Code examples / Natural Language Processing / Question Answering with Hugging Face Transformers

Question Answering with Hugging Face Transformers

Author: Matthew Carrigan and Merve Noyan
Date created: 13/01/2022
Last modified: 13/01/2022

ⓘ This example uses Keras 2

View in Colab GitHub source

Description: Question answering implementation using Keras and Hugging Face Transformers.

Introduction to Question Answering

Question answering is a common NLP task with several variants. In some variants, the task is multiple-choice: A list of possible answers are supplied with each question, and the model simply needs to return a probability distribution over the options. A more challenging variant of question answering, which is more applicable to real-life tasks, is when the options are not provided. Instead, the model is given an input document – called context – and a question about the document, and it must extract the span of text in the document that contains the answer. In this case, the model is not computing a probability distribution over answers, but two probability distributions over the tokens in the document text, representing the start and end of the span containing the answer. This variant is called "extractive question answering".

Extractive question answering is a very challenging NLP task, and the dataset size required to train such a model from scratch when the questions and answers are natural language is prohibitively huge. As a result, question answering (like almost all NLP tasks) benefits enormously from starting from a strong pretrained foundation model - starting from a strong pretrained language model can reduce the dataset size required to reach a given accuracy by multiple orders of magnitude, enabling you to reach very strong performance with surprisingly reasonable datasets.

Starting with a pretrained model adds difficulties, though - where do you get the model from? How do you ensure that your input data is preprocessed and tokenized the same way as the original model? How do you modify the model to add an output head that matches your task of interest?

In this example, we'll show you how to load a model from the Hugging Face 🤗Transformers library to tackle this challenge. We'll also load a benchmark question answering dataset from the 🤗Datasets library - this is another open-source repository containing a wide range of datasets across many modalities, from NLP to vision and beyond. Note, though, that there is no requirement that these libraries must be used with each other. If you want to train a model from 🤗Transformers on your own data, or you want to load data from 🤗 Datasets and train your own entirely unrelated models with it, that is of course possible (and highly encouraged!)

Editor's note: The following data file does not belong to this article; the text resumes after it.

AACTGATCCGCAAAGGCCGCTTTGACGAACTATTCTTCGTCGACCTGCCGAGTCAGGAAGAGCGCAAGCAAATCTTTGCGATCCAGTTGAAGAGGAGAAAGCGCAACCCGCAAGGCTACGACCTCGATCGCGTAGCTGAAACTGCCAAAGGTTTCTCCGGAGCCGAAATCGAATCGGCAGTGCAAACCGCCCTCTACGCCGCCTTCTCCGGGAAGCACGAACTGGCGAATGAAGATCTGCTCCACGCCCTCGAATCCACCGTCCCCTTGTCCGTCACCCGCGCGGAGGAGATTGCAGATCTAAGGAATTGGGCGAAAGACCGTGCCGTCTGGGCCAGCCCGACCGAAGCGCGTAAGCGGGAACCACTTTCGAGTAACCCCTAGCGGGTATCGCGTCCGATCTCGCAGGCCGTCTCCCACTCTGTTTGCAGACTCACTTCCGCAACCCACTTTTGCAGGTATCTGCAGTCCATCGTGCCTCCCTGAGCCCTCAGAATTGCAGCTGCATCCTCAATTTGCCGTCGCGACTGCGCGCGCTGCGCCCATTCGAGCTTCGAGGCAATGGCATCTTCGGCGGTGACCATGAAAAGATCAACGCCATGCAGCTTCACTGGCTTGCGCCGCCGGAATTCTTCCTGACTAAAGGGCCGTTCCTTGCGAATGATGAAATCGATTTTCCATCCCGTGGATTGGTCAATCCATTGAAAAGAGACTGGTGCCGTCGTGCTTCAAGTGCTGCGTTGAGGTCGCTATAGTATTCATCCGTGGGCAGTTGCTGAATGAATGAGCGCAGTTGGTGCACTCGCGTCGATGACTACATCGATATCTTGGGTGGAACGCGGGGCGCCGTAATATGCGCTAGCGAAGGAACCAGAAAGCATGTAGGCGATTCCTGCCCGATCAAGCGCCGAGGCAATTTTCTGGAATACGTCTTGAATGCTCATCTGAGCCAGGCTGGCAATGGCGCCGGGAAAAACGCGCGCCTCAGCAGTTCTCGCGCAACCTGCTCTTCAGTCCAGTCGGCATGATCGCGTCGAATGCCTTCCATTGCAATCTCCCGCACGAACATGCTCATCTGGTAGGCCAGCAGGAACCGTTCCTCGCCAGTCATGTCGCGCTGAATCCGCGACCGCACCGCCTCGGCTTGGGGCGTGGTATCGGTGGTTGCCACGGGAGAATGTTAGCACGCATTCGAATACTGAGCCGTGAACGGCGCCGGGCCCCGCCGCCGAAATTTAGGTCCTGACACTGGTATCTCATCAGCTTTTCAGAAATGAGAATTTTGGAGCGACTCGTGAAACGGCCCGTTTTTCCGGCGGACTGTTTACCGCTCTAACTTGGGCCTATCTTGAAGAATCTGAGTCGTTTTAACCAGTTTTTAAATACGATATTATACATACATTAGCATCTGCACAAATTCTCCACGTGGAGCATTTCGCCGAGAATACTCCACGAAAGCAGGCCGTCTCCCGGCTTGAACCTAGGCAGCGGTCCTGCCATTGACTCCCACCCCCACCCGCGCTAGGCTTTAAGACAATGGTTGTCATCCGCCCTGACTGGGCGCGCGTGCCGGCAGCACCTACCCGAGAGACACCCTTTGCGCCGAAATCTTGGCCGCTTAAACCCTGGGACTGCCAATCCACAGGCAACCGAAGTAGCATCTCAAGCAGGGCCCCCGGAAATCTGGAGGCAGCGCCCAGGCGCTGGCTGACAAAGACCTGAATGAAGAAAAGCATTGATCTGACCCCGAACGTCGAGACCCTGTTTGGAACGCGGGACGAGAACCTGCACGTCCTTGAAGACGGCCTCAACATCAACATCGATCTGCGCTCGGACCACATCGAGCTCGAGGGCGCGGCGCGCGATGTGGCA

Installing the requirements

!pip install git+
!pip install datasets
!pip install huggingface-hub

Loading the dataset

We will use the 🤗 Datasets library to download the SQUAD question answering dataset using load_dataset().

from datasets import load_dataset

datasets = load_dataset("squad")

The datasets object itself is a DatasetDict, which contains one key for the training, validation and test set. We can see the training, validation and test sets all have a column for the context, the question and the answers to those questions. To access an actual element, you need to select a split first, then give an index. We can see the answers are indicated by their start position in the text and their full text, which is a substring of the context as we mentioned above. Let's take a look at what a single training example looks like.

{'id': '5733be284776f41900661182', 'title': 'University_of_Notre_Dame', 'context': 'Architecturally, the school has a Catholic character. Atop the Main Building\'s gold dome is a golden statue of the Virgin Mary. Immediately in front of the Main Building and facing it, is a copper statue of Christ with arms upraised with the legend "Venite Ad Me Omnes". Next to the Main Building is the Basilica of the Sacred Heart. Immediately behind the basilica is the Grotto, a Marian place of prayer and reflection. It is a replica of the grotto at Lourdes, France where the Virgin Mary reputedly appeared to Saint Bernadette Soubirous in 1858. At the end of the main drive (and in a direct line that connects through 3 statues and the Gold Dome), is a simple, modern stone statue of Mary.', 'question': 'To whom did the Virgin Mary allegedly appear in 1858 in Lourdes France?', 'answers': {'text': ['Saint Bernadette Soubirous'], 'answer_start': [515]}}

Preprocessing the training data

Before we can feed those texts to our model, we need to preprocess them. This is done by a 🤗 Transformers Tokenizer which will (as the name indicates) tokenize the inputs (including converting the tokens to their corresponding IDs in the pretrained vocabulary) and put it in a format the model expects, as well as generate the other inputs that model requires.

To do all of this, we instantiate our tokenizer with the AutoTokenizer.from_pretrained method, which will ensure:

  • We get a tokenizer that corresponds to the model architecture we want to use.
  • We download the vocabulary used when pretraining this specific checkpoint.

That vocabulary will be cached, so it's not downloaded again the next time we run the cell.